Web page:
Impotent Man's Partner Accidentally Sprays Insulation Foam Inside Penis During Sex
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*WARNING: CONTAINS GRAPHIC IMAGES*
An impotent man ended up with insulation foam inside his penis and bladder after a sex act went badly wrong.
The unnamed 45-year-old from the US had been inserting objects into his urethra (the tube that carries urine out of the penis) as an aid for erectile dysfunction, and his partner had the idea of slotting in the straw attached to a can of insulation foam.
Disastrously, they inadvertently pressed the button, shooting the foam up his penis.
According to Urology Case Reports, the man didn't go to hospital until three weeks later as the pain was increasing and he was having difficulty urinating.
A computed tomography (CT) scan showed a hardened mass of foam in his bladder, measuring 10.7cm x 4.3cm x 6cm, and more in his penis, measuring 16mm in width.
Doctors were able to remove the foam from his bladder by creating an opening in the wall of the organ, but the penis foam proved more problematic.
Medics attempted to pull the foam out of the urethra; however, he had urethral stricture disease - whereby the passage becomes scarred - and the narrow portions of his urethra anchored the spray foam in place.
Surgeons were ultimately forced to perform a perineal urethrostomy, creating a new opening between the scrotum and the anus, to remove the remaining fragments.
Following the operation, three tubes were inserted to help him pass urine until his urethra is repaired - though this will only happen if he passes a psychiatric assessment.
Discussing the case in Urology Case Reports, urologists wrote: "Reasons for insertion of a foreign body into the genitourinary tract include mental illness, borderline personality disorder, sexual gratification, or temporary release from imprisonment to seek medical attention.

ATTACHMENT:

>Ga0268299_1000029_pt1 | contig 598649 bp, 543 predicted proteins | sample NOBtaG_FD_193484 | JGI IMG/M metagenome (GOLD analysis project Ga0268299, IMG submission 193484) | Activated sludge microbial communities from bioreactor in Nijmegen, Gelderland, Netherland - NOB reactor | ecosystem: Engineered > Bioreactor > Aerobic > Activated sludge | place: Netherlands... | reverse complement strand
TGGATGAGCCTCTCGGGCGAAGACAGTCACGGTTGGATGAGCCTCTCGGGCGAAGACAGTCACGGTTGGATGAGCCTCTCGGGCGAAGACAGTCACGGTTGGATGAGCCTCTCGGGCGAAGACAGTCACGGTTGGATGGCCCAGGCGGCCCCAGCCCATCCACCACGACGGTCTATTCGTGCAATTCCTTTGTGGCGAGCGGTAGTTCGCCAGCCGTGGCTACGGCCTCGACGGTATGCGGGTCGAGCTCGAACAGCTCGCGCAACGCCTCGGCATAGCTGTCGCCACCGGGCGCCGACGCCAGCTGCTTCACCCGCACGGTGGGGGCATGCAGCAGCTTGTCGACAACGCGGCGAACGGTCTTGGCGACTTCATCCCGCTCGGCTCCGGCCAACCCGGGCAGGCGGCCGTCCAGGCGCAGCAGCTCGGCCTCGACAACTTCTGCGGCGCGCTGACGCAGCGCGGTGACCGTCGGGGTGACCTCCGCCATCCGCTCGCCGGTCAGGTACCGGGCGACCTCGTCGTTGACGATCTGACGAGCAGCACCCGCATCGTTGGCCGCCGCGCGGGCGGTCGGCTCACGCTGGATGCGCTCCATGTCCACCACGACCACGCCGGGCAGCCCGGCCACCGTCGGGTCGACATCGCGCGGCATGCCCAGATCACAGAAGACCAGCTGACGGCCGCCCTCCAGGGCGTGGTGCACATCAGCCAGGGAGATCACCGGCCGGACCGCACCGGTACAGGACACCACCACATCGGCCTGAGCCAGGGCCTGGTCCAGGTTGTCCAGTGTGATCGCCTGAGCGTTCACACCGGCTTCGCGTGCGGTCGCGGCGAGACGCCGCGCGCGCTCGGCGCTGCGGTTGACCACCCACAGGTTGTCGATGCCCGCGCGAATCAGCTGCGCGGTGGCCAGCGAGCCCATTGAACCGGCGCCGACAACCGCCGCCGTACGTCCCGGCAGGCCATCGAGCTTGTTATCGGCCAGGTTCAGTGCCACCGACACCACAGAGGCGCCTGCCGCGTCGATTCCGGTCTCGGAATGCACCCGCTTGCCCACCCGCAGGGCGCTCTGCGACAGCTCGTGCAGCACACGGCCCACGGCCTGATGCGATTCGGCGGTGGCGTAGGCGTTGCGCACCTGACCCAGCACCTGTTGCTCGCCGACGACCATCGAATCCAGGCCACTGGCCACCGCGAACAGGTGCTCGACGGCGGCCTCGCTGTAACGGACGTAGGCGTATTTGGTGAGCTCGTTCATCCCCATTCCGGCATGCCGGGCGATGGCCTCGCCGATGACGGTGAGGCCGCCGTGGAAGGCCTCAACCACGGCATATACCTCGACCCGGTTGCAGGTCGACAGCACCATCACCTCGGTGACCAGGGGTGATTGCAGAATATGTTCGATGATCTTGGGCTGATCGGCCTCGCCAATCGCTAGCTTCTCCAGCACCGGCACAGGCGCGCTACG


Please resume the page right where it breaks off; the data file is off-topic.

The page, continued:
"Unfortunately, many patients are repeated offenders and thus psychiatric evaluation to prevent recurrent injury should be considered.
"Our patient achieved a stable relationship partner, but has been homeless and thus sporadically followed up with suprapubic tube changes.
"He has not been referred to psychiatry as he has not had any repeat episodes since his operation, but would be referred prior to consideration of reconstruction when he achieves a stable living environment."
The practice of inserting objects into the urethra is known as 'sounding' and it is often used as a 'home remedy' for erectile dysfunction. However, as you might expect, it's a remedy that can do more harm than good.
Urologist Giangiacomo Ollandini, who works at Milton Keynes University NHS Trust and health clinic International Andrology London, told MailOnline: "Some persons end up practicing sounding because they are not able to have good erections anymore, and they insert a stiff rod within the penis to be able to have intercourse.
"I have seen urethras severely injured by repeated sounding, and unfortunately they rarely recover very well."